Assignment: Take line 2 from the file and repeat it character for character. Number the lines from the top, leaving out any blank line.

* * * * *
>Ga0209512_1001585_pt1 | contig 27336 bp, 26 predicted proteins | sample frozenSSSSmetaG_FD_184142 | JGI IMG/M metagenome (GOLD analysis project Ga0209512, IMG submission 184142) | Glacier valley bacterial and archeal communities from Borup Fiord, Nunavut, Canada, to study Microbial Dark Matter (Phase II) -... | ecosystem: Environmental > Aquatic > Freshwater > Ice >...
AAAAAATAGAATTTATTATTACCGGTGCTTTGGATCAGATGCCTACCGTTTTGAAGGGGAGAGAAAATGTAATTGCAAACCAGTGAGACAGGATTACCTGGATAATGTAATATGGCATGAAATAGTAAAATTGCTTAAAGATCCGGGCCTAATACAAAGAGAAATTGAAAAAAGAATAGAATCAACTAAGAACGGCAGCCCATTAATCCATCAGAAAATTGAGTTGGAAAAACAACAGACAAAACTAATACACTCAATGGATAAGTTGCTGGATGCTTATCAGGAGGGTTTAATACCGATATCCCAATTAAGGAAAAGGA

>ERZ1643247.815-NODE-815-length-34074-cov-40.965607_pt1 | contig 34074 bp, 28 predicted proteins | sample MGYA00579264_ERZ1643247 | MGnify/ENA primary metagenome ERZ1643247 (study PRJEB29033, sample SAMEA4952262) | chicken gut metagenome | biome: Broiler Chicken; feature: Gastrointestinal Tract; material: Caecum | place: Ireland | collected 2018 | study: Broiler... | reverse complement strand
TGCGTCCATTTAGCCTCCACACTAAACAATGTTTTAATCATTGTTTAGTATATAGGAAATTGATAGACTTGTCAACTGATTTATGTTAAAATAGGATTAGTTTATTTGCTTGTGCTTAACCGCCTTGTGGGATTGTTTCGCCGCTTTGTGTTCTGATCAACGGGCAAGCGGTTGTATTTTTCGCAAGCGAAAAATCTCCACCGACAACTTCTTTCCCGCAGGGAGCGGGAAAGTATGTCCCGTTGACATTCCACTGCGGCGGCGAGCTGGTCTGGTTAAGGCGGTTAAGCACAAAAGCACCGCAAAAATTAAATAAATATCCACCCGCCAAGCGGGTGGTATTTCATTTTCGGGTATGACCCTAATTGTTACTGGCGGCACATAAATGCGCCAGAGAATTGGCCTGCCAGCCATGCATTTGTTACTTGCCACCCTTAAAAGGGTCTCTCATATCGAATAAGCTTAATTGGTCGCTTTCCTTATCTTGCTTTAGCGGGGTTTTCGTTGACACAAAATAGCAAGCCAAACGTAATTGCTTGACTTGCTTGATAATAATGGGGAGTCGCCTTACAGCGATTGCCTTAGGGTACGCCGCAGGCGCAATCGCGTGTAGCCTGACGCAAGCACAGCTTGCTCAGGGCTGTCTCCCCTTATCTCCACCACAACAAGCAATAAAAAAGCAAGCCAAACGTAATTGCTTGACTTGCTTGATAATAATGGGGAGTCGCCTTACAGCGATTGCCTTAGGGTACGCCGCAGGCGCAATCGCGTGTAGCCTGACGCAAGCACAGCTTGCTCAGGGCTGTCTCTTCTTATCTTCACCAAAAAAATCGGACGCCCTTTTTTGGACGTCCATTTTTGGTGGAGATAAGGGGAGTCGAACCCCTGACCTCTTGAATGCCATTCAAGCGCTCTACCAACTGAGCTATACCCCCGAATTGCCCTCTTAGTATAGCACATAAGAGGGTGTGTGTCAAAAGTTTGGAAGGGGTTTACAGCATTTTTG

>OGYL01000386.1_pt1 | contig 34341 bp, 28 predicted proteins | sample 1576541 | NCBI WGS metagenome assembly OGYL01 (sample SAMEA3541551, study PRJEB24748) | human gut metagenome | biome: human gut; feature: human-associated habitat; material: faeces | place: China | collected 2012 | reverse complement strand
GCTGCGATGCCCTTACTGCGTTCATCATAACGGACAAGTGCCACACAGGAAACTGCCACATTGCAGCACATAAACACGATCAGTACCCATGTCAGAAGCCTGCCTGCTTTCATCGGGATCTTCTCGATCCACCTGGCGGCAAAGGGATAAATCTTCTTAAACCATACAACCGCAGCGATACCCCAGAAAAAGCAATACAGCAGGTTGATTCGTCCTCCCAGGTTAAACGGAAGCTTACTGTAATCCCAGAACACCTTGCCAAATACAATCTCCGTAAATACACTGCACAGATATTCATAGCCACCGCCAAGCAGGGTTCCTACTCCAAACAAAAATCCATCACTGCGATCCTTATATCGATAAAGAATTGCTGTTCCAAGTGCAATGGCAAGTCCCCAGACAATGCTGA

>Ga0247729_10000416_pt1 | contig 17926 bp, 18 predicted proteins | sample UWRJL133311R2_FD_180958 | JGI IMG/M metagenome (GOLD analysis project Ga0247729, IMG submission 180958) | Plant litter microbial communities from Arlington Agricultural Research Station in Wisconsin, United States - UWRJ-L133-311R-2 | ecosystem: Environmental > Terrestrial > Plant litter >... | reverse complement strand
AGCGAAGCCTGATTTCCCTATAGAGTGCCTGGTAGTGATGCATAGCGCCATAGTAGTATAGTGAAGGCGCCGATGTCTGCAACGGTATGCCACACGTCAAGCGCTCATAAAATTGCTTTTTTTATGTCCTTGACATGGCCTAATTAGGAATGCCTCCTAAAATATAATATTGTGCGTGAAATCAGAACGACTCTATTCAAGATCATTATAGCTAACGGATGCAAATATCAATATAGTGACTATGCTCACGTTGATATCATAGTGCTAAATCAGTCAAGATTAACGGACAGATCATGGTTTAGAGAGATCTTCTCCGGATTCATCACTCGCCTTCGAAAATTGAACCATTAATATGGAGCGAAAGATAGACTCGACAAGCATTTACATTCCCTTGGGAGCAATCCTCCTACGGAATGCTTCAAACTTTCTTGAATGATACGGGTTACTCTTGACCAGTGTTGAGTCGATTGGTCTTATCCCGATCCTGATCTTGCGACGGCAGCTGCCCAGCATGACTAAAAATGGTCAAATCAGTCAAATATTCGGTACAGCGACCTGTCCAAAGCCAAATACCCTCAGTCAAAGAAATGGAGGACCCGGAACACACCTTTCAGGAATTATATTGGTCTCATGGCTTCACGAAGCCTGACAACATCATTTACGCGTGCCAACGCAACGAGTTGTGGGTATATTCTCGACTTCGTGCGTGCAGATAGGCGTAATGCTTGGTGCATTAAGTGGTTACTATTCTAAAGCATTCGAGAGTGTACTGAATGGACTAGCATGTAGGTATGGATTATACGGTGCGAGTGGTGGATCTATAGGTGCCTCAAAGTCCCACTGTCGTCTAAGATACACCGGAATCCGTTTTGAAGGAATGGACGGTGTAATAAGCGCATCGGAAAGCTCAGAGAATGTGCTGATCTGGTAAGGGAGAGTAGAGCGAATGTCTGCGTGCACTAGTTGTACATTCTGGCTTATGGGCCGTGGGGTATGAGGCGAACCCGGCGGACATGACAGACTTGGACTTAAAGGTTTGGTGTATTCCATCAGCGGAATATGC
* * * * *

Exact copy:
AAAAAATAGAATTTATTATTACCGGTGCTTTGGATCAGATGCCTACCGTTTTGAAGGGGAGAGAAAATGTAATTGCAAACCAGTGAGACAGGATTACCTGGATAATGTAATATGGCATGAAATAGTAAAATTGCTTAAAGATCCGGGCCTAATACAAAGAGAAATTGAAAAAAGAATAGAATCAACTAAGAACGGCAGCCCATTAATCCATCAGAAAATTGAGTTGGAAAAACAACAGACAAAACTAATACACTCAATGGATAAGTTGCTGGATGCTTATCAGGAGGGTTTAATACCGATATCCCAATTAAGGAAAAGGA